Wah Ming Chang (August 2, 1917–December 22, 2003) was a Chinese American designer, sculptor, and artist. He is known primarily for his sculpture and the props he designed for Star Trek (the original series), including the tricorder, and communicator. (The phaser was largely designed by Matt Jefferies but built by Chang ) For Star Trek, Chang also built costumes for the salt vampire ("The Man Trap"), the Gorn ("Arena") and Balok's false image ("The Corbomite Maneuver"). He also created tribbles by using artificial fur stuffed with foam, the Neanderthals in "The Galileo Seven", and the Romulan Bird of Prey ("Balance of Terror"), and the Vulcan harp first seen in "Charlie X" and later seen in "The Conscience of the King", "Amok Time", "The Way to Eden"; and Star Trek V: The Final Frontier.
Chang's communicator design has been credited as an inspiration for modern flip-type cell phones. His Balok effigy—repeated after each episode as part of Star Trek's closing credits—with its small chin, almond-shaped eyes and large cranium, did much to establish and popularize the archetype of humanoid extraterrestrial life.
His other film credits include sculpting the maquette of Pinocchio which was used as the reference for the animators of the classic Walt Disney feature, and the spectacular headdress worn by Elizabeth Taylor in the feature film Cleopatra. Other work included building the title object from 1960's movie The Time Machine. This film would win Academy Award recognition for its special effects, but Chang did not share in this honor, probably due to a clerical error.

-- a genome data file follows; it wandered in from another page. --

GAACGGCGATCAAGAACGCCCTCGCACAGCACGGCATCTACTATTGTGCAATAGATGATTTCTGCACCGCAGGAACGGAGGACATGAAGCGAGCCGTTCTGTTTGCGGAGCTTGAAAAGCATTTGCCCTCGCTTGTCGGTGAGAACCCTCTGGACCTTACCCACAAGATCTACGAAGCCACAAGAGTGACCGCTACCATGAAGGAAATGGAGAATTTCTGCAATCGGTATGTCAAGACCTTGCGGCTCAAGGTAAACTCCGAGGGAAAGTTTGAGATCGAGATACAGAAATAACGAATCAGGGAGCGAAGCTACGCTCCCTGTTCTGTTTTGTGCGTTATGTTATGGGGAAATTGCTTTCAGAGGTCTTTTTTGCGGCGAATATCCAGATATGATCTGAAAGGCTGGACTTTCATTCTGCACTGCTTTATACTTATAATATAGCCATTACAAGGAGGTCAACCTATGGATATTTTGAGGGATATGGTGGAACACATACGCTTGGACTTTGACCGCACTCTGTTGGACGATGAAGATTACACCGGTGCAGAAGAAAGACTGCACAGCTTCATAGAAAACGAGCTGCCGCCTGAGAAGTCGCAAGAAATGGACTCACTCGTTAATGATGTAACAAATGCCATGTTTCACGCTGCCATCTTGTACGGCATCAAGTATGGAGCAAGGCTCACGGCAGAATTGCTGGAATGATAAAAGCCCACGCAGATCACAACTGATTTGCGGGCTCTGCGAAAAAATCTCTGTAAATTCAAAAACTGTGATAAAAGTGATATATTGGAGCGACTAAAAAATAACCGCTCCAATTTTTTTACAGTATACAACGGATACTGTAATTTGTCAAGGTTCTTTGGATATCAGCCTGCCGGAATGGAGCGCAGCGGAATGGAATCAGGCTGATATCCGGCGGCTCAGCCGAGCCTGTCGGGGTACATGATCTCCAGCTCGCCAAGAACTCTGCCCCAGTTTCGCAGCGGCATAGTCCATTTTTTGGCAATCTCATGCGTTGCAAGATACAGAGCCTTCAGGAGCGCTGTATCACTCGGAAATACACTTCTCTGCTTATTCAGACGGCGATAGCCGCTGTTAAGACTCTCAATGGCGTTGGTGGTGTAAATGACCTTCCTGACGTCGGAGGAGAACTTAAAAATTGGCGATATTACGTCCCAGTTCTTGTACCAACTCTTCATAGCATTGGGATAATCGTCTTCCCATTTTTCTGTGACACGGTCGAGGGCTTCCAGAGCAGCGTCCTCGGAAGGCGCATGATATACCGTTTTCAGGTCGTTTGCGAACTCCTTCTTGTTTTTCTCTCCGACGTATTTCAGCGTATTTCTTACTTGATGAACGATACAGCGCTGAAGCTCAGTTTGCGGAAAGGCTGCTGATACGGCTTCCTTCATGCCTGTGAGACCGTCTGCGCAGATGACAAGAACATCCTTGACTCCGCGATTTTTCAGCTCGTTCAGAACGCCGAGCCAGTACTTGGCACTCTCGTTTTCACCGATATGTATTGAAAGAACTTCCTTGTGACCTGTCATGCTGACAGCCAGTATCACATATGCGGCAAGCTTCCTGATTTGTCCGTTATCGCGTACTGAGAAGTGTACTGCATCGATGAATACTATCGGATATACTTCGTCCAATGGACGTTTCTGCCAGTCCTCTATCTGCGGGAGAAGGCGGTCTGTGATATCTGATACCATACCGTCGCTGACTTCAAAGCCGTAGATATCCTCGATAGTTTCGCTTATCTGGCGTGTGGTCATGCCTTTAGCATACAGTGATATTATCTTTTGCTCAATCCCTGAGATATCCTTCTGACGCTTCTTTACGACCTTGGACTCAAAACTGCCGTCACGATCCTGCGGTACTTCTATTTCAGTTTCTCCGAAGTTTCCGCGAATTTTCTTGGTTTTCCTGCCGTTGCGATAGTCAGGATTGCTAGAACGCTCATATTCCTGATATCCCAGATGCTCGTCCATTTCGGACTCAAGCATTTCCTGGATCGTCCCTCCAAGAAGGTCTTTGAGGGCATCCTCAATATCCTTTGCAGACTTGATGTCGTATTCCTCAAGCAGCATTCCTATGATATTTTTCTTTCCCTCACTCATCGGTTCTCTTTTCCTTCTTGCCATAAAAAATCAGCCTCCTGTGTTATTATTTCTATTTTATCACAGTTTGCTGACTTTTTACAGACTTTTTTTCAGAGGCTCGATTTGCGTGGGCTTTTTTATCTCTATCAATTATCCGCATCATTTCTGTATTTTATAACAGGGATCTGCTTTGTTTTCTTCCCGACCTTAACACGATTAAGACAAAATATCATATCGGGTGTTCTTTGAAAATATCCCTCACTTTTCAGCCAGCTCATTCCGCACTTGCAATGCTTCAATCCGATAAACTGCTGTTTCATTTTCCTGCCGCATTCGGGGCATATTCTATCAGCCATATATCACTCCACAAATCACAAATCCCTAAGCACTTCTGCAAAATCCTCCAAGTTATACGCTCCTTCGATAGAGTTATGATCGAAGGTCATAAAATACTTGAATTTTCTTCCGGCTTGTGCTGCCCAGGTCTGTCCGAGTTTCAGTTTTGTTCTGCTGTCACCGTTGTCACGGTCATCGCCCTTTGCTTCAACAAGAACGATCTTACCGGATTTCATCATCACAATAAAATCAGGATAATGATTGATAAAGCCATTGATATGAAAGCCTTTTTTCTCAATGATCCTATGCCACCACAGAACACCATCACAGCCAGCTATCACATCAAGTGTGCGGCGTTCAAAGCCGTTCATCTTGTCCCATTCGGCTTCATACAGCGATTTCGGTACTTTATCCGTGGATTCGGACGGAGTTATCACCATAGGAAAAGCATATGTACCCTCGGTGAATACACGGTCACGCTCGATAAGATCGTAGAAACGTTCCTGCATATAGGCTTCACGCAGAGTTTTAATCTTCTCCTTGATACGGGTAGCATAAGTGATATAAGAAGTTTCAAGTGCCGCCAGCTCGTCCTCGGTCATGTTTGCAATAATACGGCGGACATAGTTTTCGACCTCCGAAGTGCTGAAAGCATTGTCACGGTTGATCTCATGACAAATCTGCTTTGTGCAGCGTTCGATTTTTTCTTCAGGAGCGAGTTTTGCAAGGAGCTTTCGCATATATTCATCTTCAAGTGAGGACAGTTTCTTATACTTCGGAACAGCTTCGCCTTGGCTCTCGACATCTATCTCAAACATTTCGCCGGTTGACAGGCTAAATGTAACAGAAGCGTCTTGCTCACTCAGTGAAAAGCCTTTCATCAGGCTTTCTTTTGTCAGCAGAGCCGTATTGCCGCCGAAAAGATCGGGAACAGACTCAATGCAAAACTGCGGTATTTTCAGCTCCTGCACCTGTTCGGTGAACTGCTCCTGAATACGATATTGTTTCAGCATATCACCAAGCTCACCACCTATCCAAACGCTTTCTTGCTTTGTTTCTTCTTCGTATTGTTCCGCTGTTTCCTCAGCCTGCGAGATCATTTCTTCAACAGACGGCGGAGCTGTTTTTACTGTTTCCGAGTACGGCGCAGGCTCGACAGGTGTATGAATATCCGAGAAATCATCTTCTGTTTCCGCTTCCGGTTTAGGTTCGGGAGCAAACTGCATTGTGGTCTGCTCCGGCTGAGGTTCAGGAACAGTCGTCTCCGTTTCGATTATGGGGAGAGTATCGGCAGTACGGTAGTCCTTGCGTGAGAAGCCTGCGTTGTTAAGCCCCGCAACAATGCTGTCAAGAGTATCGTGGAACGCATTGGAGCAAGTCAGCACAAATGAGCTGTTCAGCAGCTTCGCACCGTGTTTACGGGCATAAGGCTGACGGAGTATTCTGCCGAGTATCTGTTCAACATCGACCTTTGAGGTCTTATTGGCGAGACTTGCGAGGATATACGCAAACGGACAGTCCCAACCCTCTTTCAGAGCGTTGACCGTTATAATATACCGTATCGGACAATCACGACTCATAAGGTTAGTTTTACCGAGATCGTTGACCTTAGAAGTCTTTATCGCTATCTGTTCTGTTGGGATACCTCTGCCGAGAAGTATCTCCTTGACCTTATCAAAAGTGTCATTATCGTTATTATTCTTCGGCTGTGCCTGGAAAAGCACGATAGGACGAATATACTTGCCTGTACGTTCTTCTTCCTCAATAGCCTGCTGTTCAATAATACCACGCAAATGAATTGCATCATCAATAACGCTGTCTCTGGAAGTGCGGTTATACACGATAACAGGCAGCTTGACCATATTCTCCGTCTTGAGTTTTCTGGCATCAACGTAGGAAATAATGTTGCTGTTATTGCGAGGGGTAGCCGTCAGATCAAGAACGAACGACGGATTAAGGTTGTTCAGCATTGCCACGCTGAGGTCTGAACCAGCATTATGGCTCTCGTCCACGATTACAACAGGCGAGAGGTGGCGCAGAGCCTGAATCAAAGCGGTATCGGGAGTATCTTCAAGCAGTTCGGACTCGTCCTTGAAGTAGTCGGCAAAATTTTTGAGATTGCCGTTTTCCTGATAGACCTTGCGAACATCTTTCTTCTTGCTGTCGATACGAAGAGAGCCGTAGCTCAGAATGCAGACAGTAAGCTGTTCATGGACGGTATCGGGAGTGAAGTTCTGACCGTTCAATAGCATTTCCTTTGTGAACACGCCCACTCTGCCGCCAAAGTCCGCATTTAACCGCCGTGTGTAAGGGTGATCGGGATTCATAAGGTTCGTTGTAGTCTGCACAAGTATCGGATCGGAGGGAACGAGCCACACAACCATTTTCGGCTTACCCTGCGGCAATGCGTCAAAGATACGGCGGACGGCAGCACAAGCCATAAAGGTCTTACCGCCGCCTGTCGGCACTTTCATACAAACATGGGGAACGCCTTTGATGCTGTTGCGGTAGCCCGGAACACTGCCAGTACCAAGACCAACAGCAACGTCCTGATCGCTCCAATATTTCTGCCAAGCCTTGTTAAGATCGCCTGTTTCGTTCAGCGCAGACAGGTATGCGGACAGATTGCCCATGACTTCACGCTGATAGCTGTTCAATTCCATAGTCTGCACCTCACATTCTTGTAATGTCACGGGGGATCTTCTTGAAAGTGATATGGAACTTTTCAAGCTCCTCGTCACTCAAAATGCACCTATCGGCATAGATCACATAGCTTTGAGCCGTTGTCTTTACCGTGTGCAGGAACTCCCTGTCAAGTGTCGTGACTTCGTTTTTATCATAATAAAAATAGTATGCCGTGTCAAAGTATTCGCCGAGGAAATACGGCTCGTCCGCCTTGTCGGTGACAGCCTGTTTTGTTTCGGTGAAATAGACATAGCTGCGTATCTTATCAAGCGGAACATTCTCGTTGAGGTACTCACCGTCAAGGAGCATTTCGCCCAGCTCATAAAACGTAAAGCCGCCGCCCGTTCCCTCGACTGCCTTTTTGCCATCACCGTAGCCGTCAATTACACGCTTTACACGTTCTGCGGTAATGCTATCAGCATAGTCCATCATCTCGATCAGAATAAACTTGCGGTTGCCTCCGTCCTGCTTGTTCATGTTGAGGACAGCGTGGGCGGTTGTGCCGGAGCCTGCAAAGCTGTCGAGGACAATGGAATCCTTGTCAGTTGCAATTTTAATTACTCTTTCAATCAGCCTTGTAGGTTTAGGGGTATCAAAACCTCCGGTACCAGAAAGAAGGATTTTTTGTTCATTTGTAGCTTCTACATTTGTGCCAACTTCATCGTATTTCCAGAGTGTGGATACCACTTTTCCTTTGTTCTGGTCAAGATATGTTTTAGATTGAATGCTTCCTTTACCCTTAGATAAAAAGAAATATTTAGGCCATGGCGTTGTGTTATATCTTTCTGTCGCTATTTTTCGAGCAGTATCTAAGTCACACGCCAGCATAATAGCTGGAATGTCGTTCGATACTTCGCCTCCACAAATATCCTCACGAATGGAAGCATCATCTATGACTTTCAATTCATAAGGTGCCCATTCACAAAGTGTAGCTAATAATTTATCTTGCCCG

In addition, Chang built the artificial creature in "The Architects of Fear" episode of the original The Outer Limits, some props for the original Planet of the Apes film, the frightening skeleton animated in The Power, the flying machine in The Master of the World, and the dinosaurs in Land of the Lost.
For additional reading, see Wah Ming Chang: Artist and Master of Special Effects, by Gail Blasser Riley, 1995, Enslow Publishers, Inc., Berkeley Heights, NJ; and, The Life and Sculpture of Wah Ming Chang, by David Barrow and Glen Chang, Photography by Wah and Glen Chang, 1989, Copyright 1989 Wah Ming Chang, Carmel, CA ISBN 0-9625293-1-1 Paperback